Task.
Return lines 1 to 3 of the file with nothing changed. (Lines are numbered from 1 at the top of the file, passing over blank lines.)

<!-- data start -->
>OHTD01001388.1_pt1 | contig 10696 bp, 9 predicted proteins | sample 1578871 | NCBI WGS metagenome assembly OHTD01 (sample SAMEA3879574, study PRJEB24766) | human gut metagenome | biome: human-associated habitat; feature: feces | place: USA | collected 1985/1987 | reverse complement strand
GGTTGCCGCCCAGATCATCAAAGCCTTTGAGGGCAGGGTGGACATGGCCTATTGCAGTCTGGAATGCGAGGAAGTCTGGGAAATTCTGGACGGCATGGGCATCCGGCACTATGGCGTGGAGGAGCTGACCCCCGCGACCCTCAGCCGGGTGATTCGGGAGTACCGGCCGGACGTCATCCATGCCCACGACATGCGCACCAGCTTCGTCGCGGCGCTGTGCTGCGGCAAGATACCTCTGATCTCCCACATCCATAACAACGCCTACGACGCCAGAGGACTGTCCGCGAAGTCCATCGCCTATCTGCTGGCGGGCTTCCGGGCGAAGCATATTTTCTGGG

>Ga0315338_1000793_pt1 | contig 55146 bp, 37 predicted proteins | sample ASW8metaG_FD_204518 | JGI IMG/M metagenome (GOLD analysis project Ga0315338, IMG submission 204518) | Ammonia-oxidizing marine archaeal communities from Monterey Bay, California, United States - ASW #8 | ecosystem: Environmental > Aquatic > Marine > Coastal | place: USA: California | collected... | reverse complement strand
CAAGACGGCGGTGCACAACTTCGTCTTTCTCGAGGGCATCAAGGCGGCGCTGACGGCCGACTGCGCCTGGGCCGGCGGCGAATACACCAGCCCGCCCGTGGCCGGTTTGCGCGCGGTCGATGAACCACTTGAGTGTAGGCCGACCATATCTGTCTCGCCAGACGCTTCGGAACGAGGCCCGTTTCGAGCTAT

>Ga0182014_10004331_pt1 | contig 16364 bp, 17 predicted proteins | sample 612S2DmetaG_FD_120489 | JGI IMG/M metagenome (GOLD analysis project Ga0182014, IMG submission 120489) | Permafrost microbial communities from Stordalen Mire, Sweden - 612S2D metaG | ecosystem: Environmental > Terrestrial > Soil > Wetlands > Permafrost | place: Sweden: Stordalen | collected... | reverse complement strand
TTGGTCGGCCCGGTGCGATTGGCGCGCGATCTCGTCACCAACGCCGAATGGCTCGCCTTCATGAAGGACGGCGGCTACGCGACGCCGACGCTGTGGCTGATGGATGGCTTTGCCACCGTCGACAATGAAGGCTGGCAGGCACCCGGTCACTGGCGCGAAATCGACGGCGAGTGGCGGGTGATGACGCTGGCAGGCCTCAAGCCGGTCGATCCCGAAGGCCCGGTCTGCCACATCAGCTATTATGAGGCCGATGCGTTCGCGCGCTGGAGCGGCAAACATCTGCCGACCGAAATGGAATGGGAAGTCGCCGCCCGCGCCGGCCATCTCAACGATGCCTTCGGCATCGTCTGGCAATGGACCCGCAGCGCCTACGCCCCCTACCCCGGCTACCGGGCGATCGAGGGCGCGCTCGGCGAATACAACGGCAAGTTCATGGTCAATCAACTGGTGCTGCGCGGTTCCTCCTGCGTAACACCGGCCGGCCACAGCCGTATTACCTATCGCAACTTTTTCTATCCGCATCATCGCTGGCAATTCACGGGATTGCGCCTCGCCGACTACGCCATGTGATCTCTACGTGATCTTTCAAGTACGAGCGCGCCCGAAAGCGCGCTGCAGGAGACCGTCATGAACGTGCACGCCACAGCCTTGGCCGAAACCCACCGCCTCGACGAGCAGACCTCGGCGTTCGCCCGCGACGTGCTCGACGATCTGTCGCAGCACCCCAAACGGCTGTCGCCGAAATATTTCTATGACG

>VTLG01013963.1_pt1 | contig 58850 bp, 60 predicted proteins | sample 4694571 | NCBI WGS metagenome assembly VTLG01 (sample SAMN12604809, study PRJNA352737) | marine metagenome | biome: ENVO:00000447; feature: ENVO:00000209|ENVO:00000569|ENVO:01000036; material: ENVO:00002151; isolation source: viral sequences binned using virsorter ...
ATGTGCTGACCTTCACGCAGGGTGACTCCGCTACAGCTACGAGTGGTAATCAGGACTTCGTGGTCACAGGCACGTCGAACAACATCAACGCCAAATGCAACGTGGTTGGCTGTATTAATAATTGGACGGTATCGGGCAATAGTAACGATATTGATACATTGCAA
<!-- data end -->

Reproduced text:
>OHTD01001388.1_pt1 | contig 10696 bp, 9 predicted proteins | sample 1578871 | NCBI WGS metagenome assembly OHTD01 (sample SAMEA3879574, study PRJEB24766) | human gut metagenome | biome: human-associated habitat; feature: feces | place: USA | collected 1985/1987 | reverse complement strand
GGTTGCCGCCCAGATCATCAAAGCCTTTGAGGGCAGGGTGGACATGGCCTATTGCAGTCTGGAATGCGAGGAAGTCTGGGAAATTCTGGACGGCATGGGCATCCGGCACTATGGCGTGGAGGAGCTGACCCCCGCGACCCTCAGCCGGGTGATTCGGGAGTACCGGCCGGACGTCATCCATGCCCACGACATGCGCACCAGCTTCGTCGCGGCGCTGTGCTGCGGCAAGATACCTCTGATCTCCCACATCCATAACAACGCCTACGACGCCAGAGGACTGTCCGCGAAGTCCATCGCCTATCTGCTGGCGGGCTTCCGGGCGAAGCATATTTTCTGGG

>Ga0315338_1000793_pt1 | contig 55146 bp, 37 predicted proteins | sample ASW8metaG_FD_204518 | JGI IMG/M metagenome (GOLD analysis project Ga0315338, IMG submission 204518) | Ammonia-oxidizing marine archaeal communities from Monterey Bay, California, United States - ASW #8 | ecosystem: Environmental > Aquatic > Marine > Coastal | place: USA: California | collected... | reverse complement strand